Earlier last week, Alex Tighe (BA(Media&Commun)(2017)BA(HONS) was announced as the recipient of the inaugural Mark Colvin journalism scholarship, honouring the life and work of the revered ABC journalist, who died in 2017 due to complications related to kidney disease.
Offered by the ABC in partnership with Kidney Health Australia, the 12-month paid cadetship will provide Alex with the opportunity to develop his editorial skills, experiment with a range of journalistic techniques and work on an in-depth story.
“Mark Colvin was an incredible journalist and a great man, and it’s humbling to hold a scholarship in his name. His legacy is an embodiment of all that’s best about the ABC: intellectual rigour, empathy and perpetual curiosity. I hope to do my part towards continuing that tradition at the ABC,” he said.
The announcement was made by Governor-General Sir Peter Cosgrove at Admiralty House, as part of Kidney Health Australia’s 50th anniversary celebrations. ABC Managing Director Michelle Guthrie was also in attendance.
Alex Tighe is a worthy recipient of this honour. His work demonstrates the qualities of critical analysis, creativity and curiosity that Mark held so dear. I am confident that Alex will continue Mark’s great legacy at the ABC.
As part of the competitive application process, Alex was required to pitch a short-story idea that could be told across different platforms, focusing on some aspect of the kidney disease pathway. Having written about his mother’s kidney disease previously, Alex drew on his personal experience with the issue.
“Earlier this year my parents had gone through a paired kidney exchange, with my dad giving a kidney to make one available for my mum. Having seen my parents go through that process, I have a glimpse into the world of kidney disease – what it’s like inside a dialysis clinic, what dialysis does to a person, things like that. I hope that I can take that experience, and, with this ABC opportunity, do a little bit towards showing Australia what so many people suffer through.”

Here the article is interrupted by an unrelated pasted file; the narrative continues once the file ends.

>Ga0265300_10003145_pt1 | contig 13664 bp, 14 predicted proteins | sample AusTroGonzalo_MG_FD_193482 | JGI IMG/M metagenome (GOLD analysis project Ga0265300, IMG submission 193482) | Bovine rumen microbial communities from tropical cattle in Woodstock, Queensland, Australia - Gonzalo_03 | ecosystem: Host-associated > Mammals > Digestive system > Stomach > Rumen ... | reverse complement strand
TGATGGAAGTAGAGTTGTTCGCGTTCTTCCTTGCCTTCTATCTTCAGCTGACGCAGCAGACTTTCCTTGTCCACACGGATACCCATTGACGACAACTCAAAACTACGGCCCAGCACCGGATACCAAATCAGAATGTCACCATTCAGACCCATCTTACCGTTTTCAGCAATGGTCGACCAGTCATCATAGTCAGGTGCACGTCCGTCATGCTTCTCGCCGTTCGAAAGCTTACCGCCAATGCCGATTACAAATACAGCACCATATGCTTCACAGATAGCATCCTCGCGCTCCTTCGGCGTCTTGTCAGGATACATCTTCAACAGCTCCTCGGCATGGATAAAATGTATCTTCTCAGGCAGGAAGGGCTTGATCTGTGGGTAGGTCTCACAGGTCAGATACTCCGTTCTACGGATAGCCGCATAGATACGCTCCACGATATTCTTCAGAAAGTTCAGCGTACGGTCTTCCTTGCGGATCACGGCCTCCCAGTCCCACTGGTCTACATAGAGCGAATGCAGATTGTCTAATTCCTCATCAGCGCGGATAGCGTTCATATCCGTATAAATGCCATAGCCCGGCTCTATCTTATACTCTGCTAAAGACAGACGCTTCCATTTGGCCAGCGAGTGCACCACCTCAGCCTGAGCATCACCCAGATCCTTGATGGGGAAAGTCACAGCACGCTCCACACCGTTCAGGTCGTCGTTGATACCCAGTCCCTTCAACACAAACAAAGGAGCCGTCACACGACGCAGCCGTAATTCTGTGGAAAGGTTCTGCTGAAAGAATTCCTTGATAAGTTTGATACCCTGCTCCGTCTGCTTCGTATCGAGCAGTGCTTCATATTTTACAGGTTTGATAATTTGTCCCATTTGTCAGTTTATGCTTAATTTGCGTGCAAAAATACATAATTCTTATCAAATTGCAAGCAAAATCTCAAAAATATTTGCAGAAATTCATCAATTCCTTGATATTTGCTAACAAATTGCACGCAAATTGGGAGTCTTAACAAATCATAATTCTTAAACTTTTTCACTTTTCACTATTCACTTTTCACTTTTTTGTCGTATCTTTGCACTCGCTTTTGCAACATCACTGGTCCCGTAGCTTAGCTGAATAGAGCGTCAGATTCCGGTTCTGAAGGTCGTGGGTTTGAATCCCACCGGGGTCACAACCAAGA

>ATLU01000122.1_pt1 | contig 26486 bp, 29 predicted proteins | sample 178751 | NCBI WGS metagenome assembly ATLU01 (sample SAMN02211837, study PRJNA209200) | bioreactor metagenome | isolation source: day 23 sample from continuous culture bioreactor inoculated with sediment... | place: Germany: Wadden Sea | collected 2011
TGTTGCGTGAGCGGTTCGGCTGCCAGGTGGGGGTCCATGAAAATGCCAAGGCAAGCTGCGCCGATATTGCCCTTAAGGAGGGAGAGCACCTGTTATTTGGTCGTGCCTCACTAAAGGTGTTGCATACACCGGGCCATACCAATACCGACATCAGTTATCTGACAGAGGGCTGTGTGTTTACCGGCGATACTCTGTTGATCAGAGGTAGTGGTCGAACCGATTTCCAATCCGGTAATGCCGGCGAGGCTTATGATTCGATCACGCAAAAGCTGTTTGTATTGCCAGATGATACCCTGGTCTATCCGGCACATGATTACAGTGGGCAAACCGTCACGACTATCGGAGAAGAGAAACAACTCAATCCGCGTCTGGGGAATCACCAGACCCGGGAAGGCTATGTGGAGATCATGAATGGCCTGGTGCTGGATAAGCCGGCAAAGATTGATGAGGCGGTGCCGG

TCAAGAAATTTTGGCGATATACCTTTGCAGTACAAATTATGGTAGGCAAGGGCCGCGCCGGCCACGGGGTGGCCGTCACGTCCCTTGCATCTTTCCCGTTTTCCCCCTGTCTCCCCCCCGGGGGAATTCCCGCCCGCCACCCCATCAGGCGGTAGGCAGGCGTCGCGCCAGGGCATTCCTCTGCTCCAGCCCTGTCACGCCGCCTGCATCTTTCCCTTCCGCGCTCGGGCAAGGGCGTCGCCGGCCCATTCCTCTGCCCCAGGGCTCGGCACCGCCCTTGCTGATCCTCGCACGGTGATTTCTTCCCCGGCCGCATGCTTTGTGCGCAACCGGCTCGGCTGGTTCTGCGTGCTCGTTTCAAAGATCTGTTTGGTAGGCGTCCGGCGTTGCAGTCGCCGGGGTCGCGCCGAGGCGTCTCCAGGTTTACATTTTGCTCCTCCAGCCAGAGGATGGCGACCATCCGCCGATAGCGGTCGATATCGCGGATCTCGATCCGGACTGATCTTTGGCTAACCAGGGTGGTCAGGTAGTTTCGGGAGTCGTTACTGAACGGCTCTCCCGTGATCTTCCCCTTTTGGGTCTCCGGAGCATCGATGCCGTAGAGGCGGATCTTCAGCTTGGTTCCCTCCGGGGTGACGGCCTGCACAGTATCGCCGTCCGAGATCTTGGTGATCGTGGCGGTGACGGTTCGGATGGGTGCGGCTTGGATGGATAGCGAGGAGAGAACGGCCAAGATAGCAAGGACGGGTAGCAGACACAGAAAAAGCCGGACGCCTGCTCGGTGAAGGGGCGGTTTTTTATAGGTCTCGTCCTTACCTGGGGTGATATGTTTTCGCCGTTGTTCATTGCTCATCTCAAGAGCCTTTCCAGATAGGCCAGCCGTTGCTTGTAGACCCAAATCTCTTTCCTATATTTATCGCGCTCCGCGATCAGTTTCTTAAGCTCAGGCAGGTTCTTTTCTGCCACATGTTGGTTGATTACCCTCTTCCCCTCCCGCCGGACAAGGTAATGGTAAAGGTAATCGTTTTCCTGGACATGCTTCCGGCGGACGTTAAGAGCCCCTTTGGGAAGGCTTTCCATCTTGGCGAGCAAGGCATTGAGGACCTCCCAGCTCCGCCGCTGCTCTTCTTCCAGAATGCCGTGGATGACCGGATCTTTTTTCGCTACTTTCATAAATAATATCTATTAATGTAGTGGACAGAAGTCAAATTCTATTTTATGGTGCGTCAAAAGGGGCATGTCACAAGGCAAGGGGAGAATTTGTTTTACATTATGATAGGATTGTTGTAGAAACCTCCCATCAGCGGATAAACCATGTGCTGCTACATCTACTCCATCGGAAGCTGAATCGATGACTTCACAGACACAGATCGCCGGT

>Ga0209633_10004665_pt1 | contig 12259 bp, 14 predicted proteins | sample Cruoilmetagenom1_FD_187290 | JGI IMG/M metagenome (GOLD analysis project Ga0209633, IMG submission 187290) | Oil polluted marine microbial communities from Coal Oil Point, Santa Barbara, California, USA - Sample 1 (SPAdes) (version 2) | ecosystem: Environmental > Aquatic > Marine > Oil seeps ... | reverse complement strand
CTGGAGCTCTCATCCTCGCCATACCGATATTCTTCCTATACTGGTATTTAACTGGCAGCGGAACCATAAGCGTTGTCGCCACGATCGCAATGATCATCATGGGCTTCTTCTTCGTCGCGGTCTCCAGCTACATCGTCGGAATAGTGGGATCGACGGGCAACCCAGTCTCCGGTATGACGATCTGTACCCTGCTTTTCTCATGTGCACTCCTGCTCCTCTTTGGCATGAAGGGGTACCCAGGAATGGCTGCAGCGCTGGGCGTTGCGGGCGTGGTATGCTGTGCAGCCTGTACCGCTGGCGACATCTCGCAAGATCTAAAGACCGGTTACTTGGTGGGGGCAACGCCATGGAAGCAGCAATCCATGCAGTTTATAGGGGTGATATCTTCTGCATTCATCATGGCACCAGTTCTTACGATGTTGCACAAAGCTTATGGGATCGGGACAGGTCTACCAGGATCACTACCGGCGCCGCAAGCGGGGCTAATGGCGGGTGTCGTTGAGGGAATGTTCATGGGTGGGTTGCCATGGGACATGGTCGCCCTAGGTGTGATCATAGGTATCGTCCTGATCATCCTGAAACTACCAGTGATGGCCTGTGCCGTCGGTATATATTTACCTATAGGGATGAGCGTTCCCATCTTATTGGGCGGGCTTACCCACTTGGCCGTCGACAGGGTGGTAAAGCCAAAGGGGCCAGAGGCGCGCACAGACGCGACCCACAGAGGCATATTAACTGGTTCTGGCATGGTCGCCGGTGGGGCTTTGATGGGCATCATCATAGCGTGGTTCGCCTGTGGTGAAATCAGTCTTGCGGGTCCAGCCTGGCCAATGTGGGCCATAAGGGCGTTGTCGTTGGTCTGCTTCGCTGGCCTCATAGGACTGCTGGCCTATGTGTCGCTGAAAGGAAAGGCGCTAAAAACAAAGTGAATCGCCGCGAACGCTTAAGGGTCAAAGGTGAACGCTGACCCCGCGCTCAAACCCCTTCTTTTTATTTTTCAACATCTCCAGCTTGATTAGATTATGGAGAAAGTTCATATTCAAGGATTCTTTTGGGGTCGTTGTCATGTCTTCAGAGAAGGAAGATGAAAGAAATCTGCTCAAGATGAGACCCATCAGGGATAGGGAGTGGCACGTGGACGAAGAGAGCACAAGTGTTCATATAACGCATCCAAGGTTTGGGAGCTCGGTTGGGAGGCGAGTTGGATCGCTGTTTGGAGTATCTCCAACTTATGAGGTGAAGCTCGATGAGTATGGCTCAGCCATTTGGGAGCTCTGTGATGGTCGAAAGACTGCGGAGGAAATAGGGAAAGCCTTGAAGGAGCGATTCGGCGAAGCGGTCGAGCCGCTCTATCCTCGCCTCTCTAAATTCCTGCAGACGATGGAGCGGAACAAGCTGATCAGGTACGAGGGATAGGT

During his media studies at the University of Sydney, Alex undertook multiple internships, including one with the China Daily in Beijing and another at the ABC, which saw him work alongside veteran producers, contributing to the Four Corners investigation into Facebook and its commodification of user data. Alex attributes these professional experiences in helping him achieve his big break.
I realised early on in my degree that the most important criteria when applying for media roles is experience. That’s why it is so valuable to have the Media and Communications internships; they help break through the job market Catch-22 of needing experience to get experience. I have a lot to thank the department for.
Chair of the Department of Media and Communications, Associate Professor Tim Dwyer, said “We are all very happy that Alex has won this special scholarship in honour of Mark Colvin. In the highly competitive and fast changing news media environment, it means that Alex will gain access to excellence in ABC journalism training.”
The young Honours graduate has already amassed an impressive journalistic CV. Beginning as a host on community radio at age 13, Alex has worked consistently in community media as a writer, editor and radio producer, with his work appearing in the Sydney Morning Herald, the Australian Book Review and, most recently, as associate editor of the Neighbourhood Paper.
Alex intends to take full advantage of the opportunity and hopes the cadetship will act as a springboard into long-from, investigative reporting. “The ABC is the best place for that kind of journalism in Australia, no competition,” he said.
The scholarship will begin early next year. Until then, Alex plans on acquainting himself with world at large, with a steady diet of non-fiction reading over the summer.
“Mark Colvin was a huge reader, and I’ve been told that I should spend the next few months before I begin at the ABC reading as many books as I can. That sounds good to me.”
As the workforce trends towards soft skills, we caught up with three Bachelor of Arts students who brought their communication and problem-solving abilities to bear while interning at Amnesty International, Macquarie Dictionary and the European Australian Business Council.